The Anteater and the Leopard & Lhasa

The Anteater and the Leopard

I am an anteater, creeping, hoping to make it out alive.

I need to eat to survive, and the brown, small, juicy ants live only here.

Many eyes stare at me, most terrified brown mice with tails long and thin as string.

But one pair with eyes as red as the evil stinging ants belongs to something else.

The two red lights in the bushes sprang out as a leopard that licked his lips greedily.

Closer it moved, the padded feet lightly stepping through the silent waving grass.

I wanted to flee, but the red eyes stared deep into mine, and I froze in fear.

Then I was a mouse and I fled through the grass to safety, or so I thought.

The trees towered above me like clawing monsters lurking in the shadows.

A figure ran in the trees, and fear paralyzed me, but it was just a harmless monkey.

For what else could climb through the trees like an acrobat in a circus.

Relief rushed through me, but then I felt the breath of something large behind me.

I turned around, already knowing just what this beast was.

And it was, the leopard had followed me, and safety was still far away.

But then I was a chameleon, and I blended with the trees, and then I was safe.

I had left the forest and the leopard would not follow me beyond here.

So I walked through the grass, back to my family.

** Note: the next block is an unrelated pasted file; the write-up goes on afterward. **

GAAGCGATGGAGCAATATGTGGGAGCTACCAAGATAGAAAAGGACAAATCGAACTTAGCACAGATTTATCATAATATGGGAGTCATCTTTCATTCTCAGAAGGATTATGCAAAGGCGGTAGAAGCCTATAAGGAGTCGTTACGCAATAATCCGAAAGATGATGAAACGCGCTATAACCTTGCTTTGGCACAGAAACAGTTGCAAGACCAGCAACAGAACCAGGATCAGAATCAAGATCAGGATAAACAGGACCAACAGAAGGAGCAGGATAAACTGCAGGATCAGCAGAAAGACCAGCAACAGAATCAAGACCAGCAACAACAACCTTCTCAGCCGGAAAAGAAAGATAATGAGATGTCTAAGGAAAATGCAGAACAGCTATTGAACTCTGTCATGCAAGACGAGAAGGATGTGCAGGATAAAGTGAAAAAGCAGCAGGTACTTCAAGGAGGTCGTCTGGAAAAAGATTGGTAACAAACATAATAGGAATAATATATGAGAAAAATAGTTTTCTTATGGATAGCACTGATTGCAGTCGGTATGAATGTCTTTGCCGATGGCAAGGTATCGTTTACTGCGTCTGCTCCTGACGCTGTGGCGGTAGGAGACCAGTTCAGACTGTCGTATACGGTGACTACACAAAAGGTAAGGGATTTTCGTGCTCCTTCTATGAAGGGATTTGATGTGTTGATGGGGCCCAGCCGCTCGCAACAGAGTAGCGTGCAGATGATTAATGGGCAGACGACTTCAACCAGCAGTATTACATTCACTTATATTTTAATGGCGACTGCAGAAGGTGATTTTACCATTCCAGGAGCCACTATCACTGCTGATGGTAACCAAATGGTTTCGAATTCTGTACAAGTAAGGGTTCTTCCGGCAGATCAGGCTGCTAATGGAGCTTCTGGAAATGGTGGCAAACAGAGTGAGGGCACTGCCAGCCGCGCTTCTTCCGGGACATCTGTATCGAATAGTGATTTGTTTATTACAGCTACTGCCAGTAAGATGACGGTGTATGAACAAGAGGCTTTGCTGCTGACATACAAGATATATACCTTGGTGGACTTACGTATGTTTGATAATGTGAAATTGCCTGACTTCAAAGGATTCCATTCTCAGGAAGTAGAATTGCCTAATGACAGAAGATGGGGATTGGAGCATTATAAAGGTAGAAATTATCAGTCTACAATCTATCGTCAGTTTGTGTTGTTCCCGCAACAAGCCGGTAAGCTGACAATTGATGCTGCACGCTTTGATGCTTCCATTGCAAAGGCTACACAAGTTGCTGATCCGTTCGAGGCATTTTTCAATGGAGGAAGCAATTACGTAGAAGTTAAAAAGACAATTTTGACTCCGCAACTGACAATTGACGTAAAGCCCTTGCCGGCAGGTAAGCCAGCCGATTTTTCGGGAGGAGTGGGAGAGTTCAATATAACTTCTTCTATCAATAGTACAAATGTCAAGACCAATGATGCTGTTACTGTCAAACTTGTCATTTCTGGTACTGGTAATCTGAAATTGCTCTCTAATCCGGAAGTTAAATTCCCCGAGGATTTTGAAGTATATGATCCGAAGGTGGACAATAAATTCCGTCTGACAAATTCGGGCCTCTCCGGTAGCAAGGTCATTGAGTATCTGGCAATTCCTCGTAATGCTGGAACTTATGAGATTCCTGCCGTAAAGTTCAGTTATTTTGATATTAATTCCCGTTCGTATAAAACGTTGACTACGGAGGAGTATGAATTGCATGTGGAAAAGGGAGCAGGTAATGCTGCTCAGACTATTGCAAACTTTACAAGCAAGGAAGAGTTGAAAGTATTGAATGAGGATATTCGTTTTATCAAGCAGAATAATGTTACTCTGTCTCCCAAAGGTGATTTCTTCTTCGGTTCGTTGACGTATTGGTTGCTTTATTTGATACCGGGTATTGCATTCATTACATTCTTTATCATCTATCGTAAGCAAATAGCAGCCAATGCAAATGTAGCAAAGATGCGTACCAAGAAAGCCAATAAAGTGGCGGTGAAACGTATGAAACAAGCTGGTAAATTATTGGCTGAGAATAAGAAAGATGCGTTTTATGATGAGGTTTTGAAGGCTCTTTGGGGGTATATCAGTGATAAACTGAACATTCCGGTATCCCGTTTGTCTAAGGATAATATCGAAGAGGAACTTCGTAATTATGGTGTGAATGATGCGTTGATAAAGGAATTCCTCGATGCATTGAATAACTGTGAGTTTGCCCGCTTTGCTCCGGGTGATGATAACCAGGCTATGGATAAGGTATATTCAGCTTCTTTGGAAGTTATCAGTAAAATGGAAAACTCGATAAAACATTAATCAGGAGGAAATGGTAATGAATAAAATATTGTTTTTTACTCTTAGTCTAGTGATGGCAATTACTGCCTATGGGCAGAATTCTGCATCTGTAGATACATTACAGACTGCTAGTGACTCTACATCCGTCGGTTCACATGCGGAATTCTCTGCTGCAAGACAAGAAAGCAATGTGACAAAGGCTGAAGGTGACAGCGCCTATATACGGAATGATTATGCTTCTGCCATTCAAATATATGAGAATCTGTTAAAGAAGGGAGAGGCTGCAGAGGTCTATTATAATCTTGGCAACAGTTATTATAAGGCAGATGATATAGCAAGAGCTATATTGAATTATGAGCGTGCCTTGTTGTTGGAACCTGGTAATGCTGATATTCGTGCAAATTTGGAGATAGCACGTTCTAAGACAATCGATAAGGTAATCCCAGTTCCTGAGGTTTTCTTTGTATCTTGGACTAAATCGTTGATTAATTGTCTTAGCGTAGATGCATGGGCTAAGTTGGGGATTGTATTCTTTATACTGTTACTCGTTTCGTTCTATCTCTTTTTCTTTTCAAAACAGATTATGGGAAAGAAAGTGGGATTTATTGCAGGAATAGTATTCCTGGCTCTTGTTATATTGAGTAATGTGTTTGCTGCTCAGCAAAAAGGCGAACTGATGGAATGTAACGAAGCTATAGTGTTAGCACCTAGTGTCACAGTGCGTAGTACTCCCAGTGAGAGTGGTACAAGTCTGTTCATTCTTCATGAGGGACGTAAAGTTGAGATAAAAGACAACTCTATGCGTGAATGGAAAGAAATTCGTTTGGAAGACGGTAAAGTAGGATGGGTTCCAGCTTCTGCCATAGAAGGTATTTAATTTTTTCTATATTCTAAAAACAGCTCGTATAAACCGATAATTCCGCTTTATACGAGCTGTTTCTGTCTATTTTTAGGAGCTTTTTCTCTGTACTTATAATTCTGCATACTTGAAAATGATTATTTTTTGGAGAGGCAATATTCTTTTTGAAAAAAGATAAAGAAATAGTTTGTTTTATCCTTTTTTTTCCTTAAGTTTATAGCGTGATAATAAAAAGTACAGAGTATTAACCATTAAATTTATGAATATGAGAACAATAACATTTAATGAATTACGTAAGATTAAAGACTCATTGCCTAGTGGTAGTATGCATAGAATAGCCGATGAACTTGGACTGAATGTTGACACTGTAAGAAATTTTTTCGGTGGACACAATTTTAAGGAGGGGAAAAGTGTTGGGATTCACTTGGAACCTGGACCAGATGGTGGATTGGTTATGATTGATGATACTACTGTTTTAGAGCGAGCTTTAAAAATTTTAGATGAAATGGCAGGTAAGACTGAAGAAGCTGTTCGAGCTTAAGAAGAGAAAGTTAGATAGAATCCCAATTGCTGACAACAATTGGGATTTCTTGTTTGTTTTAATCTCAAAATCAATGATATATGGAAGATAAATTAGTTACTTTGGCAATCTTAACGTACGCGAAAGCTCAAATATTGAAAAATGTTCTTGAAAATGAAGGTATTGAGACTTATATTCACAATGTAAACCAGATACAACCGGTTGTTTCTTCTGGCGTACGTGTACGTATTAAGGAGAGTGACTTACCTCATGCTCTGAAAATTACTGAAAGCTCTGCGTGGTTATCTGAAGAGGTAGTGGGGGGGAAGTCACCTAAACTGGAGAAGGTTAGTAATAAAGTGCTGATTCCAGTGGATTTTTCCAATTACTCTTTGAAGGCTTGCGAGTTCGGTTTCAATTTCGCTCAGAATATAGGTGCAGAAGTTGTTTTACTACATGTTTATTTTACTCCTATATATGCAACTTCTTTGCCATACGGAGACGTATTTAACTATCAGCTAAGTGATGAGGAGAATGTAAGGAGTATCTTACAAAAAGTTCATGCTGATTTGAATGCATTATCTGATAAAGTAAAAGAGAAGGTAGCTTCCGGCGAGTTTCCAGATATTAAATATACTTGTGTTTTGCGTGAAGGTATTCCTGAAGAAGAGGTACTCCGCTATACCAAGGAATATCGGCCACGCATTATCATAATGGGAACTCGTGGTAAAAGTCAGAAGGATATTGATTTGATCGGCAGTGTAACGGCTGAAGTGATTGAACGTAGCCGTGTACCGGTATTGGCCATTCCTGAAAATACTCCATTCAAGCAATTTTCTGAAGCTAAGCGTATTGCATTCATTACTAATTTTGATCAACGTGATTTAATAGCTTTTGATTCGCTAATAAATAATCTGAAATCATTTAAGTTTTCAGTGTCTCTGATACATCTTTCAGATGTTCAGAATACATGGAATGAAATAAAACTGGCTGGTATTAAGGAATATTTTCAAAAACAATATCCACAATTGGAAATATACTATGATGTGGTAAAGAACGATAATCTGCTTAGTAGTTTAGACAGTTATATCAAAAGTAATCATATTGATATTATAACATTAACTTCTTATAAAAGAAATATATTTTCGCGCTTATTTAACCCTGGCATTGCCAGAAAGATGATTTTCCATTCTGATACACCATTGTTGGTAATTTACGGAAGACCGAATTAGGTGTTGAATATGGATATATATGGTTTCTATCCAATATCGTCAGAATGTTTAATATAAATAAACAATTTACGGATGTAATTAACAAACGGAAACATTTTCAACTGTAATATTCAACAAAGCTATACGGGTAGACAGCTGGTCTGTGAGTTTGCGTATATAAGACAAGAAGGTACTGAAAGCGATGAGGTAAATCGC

The terror is over.


I try to soldier on

To get to the sacred city

I remember her voice

“Be gone, to Lhasa”

I shake the memory out of my head

We have adapted to ice and snow

On the crooked cliffs of the highlands

The distant grunts of yaks

The far away city lights

The sun reflected off the snow

The crunching footsteps

The dead water

Smeared in hail and frozen

I trudge on through the mountains of death

To get to the sacred city

A place of steaming soups

A place of crackling fire

A place of heart-warming dancing

A place of laughing children

I left so much behind me

My thoughts go back to that faithful day

The snowstorm buried our town

We all tried to flee

A collecting of snow slipped off the roof

It buried my wife in snow

I tried to dig down

Only once, she cried

“Be gone, to Lhasa”

And I simply gave up

I force the memory out of my head

I have not seen grass for ages

All there is becomes petrified

A dead animal, glazed in ice

I fight the urge to lie down

My breath is a fog

Storm clouds turn black

Slabs of cold rock in the distance

But then I think of the city

The warm fires and hot soups

My family welcoming me

“Be gone, to Lhasa”

The voice is still clear

I stand up again

The chances are against me, but

I try to soldier on

Samuel Wolf
Age 13, Grade 7
Packer Collegiate Institute
Gold Key

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